TLDR: Medicinal Flora of Massachusetts an exhibit at Lamar Soutter Library from August 1-September 30. As part of the exhibit, Dayne Laskey from the University of Saint Joseph School of Pharmacy will be presenting “The Medicine Garden: Bioactive plants of the past, present, and future” at UMass Medical on August 22.
Wouldn’t it be great if we had medicinal plants in the medical library, was the thought that crossed my mind before I created a proposal to host a medicinal plant exhibit at the Lamar Soutter Library. The Library provides a unique exhibition space frequented by the Worcester medical community and biomedical researchers as well as members of the public. I have a background in botany and a keen interest in medicinal plants in particular. Having recently moved to the area, I saw the exhibit as a great opportunity to familiarize myself with the local flora while gaining further project management, event marketing, research, and networking experience. Through the exhibit, I have expanded the library’s network of outreach partners and collaborators by reaching out to local organizations to gather materials for the exhibit. The exhibit also showcases our holdings, provides a unique and innovation educational resource to the UMass Medical School community and surrounding Worcester area, and provides an aesthetically pleasing display for the shared school/hospital space used for work and relaxation. The exhibit will also hopefully attract new patrons into the library from UMass Medical, UMass Memorial, and the general public.
The exhibit features native and naturalized medicinal plants from around Massachusetts, highlighting both their historical and modern uses as herbal remedies along with their sometimes deadly side effects. Each pressed plant specimen is accompanied by an illustration, a photograph of the plant, and a short description of its medicinal properties and side effects. The intention of presenting each plant in three ways is to give the viewer a better understanding of each species. Historically, someone wishing to find these herbs would need to rely on a written description or illustration. Today, many plant guides come with photographs which offer one static view of the plant. The pressed specimens allow one to see the minute details such as hairs on the stems and how the leaves are attached. The books that are displayed alongside the exhibit showcase the variation in plant illustration and some of the medicinal plants that were not collected.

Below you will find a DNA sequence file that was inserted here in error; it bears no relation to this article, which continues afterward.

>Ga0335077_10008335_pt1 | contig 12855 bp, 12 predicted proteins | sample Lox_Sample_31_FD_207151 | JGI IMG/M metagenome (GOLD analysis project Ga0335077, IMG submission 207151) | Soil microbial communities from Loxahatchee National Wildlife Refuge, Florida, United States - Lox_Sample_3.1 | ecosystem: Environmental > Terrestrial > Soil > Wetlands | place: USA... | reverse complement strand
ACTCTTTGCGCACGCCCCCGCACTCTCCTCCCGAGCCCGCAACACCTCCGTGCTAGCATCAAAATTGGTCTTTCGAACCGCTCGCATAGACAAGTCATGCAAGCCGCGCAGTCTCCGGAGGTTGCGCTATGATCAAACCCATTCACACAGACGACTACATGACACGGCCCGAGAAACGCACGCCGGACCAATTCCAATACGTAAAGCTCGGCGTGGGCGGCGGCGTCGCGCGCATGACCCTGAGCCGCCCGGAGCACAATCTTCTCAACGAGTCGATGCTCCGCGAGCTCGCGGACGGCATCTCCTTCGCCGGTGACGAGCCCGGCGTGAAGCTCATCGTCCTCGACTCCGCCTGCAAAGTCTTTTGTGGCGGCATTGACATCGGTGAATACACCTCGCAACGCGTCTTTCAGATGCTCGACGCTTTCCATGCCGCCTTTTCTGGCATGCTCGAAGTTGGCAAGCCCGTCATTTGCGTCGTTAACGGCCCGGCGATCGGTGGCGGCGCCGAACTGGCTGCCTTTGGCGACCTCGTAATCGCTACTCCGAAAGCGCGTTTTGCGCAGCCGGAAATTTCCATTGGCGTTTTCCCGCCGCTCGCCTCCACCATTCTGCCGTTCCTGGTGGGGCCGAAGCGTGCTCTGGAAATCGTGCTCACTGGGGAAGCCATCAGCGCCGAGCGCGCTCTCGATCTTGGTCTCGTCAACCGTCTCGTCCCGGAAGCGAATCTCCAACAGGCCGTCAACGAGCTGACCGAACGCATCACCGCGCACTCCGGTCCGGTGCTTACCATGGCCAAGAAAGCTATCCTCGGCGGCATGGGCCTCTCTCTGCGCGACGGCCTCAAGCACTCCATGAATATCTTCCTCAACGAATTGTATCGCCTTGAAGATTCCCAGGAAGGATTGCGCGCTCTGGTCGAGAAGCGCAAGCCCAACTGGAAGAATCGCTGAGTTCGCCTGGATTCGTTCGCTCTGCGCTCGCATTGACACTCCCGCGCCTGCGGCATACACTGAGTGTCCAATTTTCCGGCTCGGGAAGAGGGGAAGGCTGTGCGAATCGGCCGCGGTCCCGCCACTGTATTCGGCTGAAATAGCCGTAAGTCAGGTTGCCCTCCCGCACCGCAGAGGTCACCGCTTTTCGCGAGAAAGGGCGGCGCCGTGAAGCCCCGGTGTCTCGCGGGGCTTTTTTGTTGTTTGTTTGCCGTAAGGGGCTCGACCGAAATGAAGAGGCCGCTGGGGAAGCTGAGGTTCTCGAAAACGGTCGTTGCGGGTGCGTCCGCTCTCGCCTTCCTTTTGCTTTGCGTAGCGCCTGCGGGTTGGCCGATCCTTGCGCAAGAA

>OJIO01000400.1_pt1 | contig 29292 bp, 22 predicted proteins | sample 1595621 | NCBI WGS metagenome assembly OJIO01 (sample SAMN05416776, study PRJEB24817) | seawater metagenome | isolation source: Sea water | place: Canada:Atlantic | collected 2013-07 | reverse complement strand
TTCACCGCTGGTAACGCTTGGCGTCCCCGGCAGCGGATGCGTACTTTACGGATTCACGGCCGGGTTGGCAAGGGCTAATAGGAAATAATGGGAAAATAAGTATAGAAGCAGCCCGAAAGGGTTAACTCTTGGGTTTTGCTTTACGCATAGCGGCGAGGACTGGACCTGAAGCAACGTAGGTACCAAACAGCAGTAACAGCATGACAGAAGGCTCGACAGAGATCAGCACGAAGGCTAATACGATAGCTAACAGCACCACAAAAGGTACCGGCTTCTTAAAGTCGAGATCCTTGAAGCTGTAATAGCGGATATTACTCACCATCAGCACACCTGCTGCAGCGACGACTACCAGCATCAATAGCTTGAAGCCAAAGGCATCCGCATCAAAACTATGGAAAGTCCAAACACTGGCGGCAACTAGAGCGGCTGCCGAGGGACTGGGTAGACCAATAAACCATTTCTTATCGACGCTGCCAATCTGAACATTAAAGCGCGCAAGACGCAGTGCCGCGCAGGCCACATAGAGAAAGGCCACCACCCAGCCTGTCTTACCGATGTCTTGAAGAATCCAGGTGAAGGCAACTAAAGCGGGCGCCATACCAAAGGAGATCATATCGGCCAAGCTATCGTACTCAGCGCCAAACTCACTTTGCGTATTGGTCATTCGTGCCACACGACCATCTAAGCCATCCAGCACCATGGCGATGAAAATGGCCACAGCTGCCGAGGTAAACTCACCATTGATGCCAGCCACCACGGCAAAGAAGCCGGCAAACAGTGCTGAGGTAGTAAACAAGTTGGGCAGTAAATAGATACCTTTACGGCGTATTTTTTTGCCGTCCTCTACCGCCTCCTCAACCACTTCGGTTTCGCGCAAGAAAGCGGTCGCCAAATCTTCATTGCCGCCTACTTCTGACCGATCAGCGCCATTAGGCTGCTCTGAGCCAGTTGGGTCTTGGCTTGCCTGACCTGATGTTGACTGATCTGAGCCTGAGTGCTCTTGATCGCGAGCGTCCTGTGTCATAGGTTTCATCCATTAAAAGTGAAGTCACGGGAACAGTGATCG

Native plants in Massachusetts have been used in herbal remedies by Native Americans for centuries and European settlers prospered from the medicinal plants they found in North America and brought from home. The need to know and understand the medicinal properties of plants is not just ancient history. Herbal remedies are still used today and can be found on drug store shelves as teas, herbal remedies, and components of manufactured pharmaceuticals. Herbal remedies can work alongside modern medicine if doctors and caregivers are informed of the benefits and possible side-effects that may be exhibited by their patients. This is only possible if patients also tell their doctor about herbal remedies they are self-prescribing. Ongoing research is discovering new plant species and new plant-based bioactive chemicals every day. Hopefully, this exhibit will better inform both patients and caregivers and spark the imagination of researchers to the endless possibilities presented by the plant kingdom.
The Medicinal Flora of Massachusetts exhibit is located on the first floor of the Lamar Soutter Library, UMass Medical School, 55 Lake Avenue North, Worcester, MA, and will run from August 1-September 30. As part of the exhibit, Dayne Laskey (PharmD, DABAT), Assistant Professor of Clinical Toxicology at the University of Saint Joseph School of Pharmacy, will provide an introduction to medicinal plant uses and the University of Saint Joseph School of Pharmacy’s evidence-based medicine garden during his talk, “The Medicine Garden: Bioactive plants of the past, present, and future” on August 22nd from noon-1pm in Amphitheater I (S2-102) at UMass Medical School. All are welcome to attend.
By Tess Grynoch
Library Fellow, Lamar Soutter Library, UMass Medical School
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